This is a copy of my ‘sermon’ preached at the ‘Livestream’ Service from Billericay Rectory on Facebook on Sunday 29 March 2020. The Bible Reading is 2 Thessalonians 2:13-17. If you didn’t get a chance to watch this live, you should be able to catch up at www.facebook.com/EmmanuelChurchBillericay my sermon can be followed from 37:40.
Service sheets can be downloaded here:
Live Stream Worship 29 March 2020
Live Stream Worship 29 March 2020 – Visually Impaired
The Apostle Paul wrote this letter to the Thessalonian Christians to encourage them to ‘keep on keeping on’ in difficult times. At a time when one third of the world is in lockdown, with quarantine, self-isolation and social distancing and the increasing anxieties and fear around the spread of Coronavirus – if ever we needed a word of encouragement to ‘keep on keeping on’ it is now.
In these few verses, the Apostle Paul gives five ways in which God enables us to ‘keep on keeping on’ in our life and faith. Firstly, you can ‘keep on keeping on’ because:
1) You have a God who Loves You, vs13a
Look at how Paul begins in vs13a: But we ought always to thank God for you, brothers (and sisters) loved by the Lord. Paul uses language that points to something which has happened in the past whose effect continues to be felt in the present. And that something is Jesus and the cross. It’s an event we can point to and say: ‘He did that for me!’ That is why we can say we were loved, and that love keeps rolling on down, century after century, year after year, month after month, day after day, hour after hour. It is an inexhaustible love.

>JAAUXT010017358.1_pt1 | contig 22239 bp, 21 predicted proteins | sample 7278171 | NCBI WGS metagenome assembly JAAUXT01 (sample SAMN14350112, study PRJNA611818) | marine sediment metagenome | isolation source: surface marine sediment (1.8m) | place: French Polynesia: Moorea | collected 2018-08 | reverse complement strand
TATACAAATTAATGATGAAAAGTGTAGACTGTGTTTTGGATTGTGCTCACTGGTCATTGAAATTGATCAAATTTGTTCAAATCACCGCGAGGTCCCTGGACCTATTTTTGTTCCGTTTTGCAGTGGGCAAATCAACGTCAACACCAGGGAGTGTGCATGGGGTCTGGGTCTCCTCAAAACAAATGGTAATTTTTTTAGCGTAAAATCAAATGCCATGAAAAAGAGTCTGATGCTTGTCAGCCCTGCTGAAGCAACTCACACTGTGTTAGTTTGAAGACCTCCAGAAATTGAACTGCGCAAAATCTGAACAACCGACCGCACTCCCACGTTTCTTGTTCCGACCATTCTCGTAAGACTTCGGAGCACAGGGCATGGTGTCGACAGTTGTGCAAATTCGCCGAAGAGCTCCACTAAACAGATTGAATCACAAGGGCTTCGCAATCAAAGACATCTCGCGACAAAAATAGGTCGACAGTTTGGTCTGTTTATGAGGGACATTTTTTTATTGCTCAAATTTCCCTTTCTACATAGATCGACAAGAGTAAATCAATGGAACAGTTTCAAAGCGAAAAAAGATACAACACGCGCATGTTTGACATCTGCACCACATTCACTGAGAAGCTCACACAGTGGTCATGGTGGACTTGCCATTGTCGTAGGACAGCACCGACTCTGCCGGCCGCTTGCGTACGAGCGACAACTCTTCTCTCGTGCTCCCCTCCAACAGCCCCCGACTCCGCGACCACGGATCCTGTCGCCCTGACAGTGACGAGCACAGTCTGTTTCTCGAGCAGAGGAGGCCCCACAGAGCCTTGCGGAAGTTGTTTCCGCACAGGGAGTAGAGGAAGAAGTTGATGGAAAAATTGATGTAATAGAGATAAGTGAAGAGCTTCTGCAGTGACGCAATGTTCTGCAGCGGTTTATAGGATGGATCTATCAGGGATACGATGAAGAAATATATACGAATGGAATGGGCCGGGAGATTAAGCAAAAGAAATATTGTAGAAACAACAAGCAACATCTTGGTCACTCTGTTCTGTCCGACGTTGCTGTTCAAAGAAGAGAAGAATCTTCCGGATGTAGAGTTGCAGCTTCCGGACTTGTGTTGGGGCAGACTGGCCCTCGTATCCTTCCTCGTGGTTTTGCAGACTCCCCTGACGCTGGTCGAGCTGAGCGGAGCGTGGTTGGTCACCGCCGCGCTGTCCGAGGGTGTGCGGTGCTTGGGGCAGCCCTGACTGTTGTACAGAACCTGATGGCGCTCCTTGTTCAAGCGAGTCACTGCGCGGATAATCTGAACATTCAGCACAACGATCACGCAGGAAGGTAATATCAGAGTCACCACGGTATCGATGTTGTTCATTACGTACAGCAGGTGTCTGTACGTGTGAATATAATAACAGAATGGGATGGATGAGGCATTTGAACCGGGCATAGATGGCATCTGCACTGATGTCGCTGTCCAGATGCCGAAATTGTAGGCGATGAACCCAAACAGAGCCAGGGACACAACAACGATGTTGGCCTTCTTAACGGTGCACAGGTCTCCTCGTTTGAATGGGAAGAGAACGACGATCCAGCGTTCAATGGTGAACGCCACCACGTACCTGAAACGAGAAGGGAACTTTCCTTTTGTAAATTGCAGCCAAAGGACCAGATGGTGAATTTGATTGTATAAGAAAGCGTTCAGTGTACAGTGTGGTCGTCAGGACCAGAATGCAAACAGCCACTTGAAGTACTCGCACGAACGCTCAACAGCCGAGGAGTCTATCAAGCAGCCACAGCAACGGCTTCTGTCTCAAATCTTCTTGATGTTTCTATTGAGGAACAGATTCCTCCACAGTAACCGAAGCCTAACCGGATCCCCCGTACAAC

And God is not going to let that inexhaustible love come to nothing by allowing our present circumstances to overwhelm us. He is greater than all of what is going on in the world. The Bible says: “In times of trouble, God is with us, and when we are knocked down, we get up again … because we know that God raised the Lord Jesus to life” (2 Corinthians 4:8, 14 CEV). The story of Easter reminds us that we win no matter what happens. You can ‘keep on keeping on’ because
2) You have a God who has Chosen You, vs13b
Vs13b: … from the beginning God chose you to be saved through the sanctifying (purifying) work of the Spirit and through belief in the truth. We sometimes talk, don’t we, about making a decision for Jesus, and that is an important part of our journey of faith.